Investors in Jo-Ann Stores (NYSE:JAS) can be excused for feeling jerked around like a needle in the midst of a furious cross-stitch. The purveyor of crafting, decorating, and sewing products has had a bumpy ride over the past few years. The stock pricked investors with a 57.2% decline in 2005, which was a tough year for rivals A.C. Moore (NASDAQ:ACMR) and Hancock Fabrics (NYSE:HKF) as well. Then in 2006, the stock doubled after investors realized they'd thrown out a reasonably well-crafted business amidst all of the remnant fabric.

Tuesday's jump in share price was no exception to the stock's recent volatility. The 12.4% move came in response to Monday's after-hours earnings results, which handily exceeded Wall Street estimates for both the past quarter and the fiscal year ahead. Sure, the earnings result was nice, but this is not what drove the stock. Jo-Ann management projected earnings to be approximately double what the three analysts who cover the company had forecasted. That forward guidance is what left investors all googly-eyed.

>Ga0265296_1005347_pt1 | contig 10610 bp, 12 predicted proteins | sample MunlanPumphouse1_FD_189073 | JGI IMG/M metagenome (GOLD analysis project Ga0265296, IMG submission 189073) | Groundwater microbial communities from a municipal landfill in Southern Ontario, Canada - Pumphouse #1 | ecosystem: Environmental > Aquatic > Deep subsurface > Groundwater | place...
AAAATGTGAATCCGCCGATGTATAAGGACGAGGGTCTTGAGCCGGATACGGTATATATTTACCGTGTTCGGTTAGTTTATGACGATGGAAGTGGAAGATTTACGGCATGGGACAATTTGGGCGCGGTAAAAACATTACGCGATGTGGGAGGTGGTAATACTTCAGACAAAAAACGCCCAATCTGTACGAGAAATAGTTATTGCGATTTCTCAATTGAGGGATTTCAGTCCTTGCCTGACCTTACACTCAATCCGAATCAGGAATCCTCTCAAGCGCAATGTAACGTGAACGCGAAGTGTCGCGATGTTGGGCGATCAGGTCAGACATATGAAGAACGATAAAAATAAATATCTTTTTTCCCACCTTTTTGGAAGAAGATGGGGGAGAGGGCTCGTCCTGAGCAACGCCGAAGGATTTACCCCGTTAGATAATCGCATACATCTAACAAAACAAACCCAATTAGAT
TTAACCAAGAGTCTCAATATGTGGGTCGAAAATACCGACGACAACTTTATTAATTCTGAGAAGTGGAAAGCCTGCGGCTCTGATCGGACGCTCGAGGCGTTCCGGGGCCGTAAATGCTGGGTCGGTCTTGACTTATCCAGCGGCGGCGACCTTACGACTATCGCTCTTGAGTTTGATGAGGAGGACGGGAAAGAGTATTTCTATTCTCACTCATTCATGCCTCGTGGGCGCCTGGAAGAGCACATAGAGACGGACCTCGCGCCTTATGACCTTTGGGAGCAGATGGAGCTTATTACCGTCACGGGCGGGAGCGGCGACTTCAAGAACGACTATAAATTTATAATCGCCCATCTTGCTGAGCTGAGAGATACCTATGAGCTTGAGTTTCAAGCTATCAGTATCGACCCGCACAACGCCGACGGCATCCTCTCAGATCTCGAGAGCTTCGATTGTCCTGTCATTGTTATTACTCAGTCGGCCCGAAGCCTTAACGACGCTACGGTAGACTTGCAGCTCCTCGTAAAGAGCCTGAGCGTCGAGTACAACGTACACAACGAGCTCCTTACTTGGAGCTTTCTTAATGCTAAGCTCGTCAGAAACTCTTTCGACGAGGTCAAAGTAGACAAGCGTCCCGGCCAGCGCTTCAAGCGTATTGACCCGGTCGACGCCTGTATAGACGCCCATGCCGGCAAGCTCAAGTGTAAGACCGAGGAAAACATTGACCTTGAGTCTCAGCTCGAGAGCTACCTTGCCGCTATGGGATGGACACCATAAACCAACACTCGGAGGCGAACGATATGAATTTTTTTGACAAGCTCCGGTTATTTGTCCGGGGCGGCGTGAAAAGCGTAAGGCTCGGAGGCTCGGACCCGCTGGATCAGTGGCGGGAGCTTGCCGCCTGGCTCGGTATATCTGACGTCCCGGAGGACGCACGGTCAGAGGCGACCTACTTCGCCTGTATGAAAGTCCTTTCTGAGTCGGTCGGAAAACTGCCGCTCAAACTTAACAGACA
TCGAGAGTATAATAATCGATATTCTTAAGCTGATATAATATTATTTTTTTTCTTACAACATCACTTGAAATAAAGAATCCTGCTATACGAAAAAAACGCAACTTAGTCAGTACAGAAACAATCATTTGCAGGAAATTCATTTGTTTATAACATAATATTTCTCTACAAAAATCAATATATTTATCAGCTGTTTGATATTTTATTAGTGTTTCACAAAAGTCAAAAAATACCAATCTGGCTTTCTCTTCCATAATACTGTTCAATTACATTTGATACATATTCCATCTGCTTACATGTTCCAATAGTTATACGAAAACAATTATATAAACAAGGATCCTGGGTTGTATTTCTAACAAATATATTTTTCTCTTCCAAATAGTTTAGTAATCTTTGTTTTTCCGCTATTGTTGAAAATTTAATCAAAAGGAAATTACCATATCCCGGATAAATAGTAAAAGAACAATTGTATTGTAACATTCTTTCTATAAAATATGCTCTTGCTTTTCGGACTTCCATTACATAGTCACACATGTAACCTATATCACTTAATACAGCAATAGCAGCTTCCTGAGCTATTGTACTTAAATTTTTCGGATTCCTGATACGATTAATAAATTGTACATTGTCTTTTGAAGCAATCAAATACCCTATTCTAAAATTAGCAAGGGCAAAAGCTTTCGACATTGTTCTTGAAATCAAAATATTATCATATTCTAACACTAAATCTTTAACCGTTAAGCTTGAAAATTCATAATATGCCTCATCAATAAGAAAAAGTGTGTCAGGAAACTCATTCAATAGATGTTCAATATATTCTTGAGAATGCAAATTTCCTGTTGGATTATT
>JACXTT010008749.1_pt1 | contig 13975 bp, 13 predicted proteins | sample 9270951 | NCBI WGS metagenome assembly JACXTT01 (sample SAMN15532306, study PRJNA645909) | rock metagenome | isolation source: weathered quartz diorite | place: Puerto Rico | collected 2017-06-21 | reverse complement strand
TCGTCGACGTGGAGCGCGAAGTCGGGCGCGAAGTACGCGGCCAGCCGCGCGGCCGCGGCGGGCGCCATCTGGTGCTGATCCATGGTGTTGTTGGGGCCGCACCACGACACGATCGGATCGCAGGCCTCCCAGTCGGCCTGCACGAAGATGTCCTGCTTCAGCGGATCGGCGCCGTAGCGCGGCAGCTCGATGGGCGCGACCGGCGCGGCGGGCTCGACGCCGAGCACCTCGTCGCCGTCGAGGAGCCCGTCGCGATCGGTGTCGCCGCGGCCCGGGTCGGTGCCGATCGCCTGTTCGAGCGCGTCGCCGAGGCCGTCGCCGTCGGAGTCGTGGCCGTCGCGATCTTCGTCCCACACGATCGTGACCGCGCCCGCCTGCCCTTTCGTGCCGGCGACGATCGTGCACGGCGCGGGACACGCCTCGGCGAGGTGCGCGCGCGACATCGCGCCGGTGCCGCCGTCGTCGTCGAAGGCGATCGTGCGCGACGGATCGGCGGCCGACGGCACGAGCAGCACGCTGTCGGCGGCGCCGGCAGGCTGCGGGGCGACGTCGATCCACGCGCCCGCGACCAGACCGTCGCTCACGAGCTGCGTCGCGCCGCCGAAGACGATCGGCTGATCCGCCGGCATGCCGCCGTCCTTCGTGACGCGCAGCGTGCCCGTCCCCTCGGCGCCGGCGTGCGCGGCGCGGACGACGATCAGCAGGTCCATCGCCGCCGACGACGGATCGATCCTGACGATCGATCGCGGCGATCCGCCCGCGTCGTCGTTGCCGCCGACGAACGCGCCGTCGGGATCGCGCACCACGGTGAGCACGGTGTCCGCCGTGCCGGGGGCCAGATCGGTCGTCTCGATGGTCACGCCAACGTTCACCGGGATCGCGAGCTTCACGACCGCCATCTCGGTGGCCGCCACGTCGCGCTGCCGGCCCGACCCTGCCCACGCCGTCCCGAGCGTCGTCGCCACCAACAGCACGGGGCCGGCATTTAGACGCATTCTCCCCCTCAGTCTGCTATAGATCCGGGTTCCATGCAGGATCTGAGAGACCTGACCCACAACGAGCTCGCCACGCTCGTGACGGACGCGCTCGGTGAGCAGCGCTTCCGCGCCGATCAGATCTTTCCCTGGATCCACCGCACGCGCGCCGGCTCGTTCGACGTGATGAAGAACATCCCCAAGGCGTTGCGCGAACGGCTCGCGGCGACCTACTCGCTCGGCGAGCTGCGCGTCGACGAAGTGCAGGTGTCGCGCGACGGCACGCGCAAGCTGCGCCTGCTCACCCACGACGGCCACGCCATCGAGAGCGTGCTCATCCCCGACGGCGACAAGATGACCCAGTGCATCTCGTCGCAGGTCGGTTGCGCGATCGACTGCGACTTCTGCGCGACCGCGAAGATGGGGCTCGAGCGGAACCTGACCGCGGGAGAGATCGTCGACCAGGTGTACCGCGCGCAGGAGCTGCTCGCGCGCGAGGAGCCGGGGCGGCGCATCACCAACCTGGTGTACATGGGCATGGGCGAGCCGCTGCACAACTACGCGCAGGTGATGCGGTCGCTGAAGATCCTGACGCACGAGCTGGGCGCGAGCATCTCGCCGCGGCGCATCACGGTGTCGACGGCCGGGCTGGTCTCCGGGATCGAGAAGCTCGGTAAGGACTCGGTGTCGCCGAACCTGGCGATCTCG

Jo-Ann Stores has concluded its repair plan, which has certainly done wonders for profitability. More efficient Superstores, which maximize revenue per square foot, are being rolled out, while traditional stores are getting snipped. The company is also guarding its gross margin by avoiding aggressive clearance pricing. Old inventory has been worked off, painfully but surely, and new products are being rolled out to draw more foot traffic to the stores.

Something to keep an eye on is Jo-Ann's debt level. While this has been a point of focus for management, the company is still pretty highly leveraged. This was understandable, given the capital requirements of the significant Superstore rollout, but now that the company has stated that it's dialing back on store openings, I'd like to see more company cash go toward paying down more of that debt.

As far as Jo-Ann's valuation is concerned, things are somewhat complicated because earnings were negative last year. However, using Tuesday's closing price and management's earnings guidance, I calculate a forward P/E in the 40-47 range. Unless Jo-Ann Stores cut a deal with Rumpelstiltskin without informing investors -- a clear violation of Regulation FD, even when fairy-tale characters are involved -- I'm pretty sure the company's affordable sewing machines don't turn thread into gold. In other words, the stock now seems about as affordable as a Swarovski-studded Singer.

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Fool contributor Toby Shute performed stand-up last night and left the audience in stitches. OK, that's just a yarn. But the Fool's disclosure policy is no joke.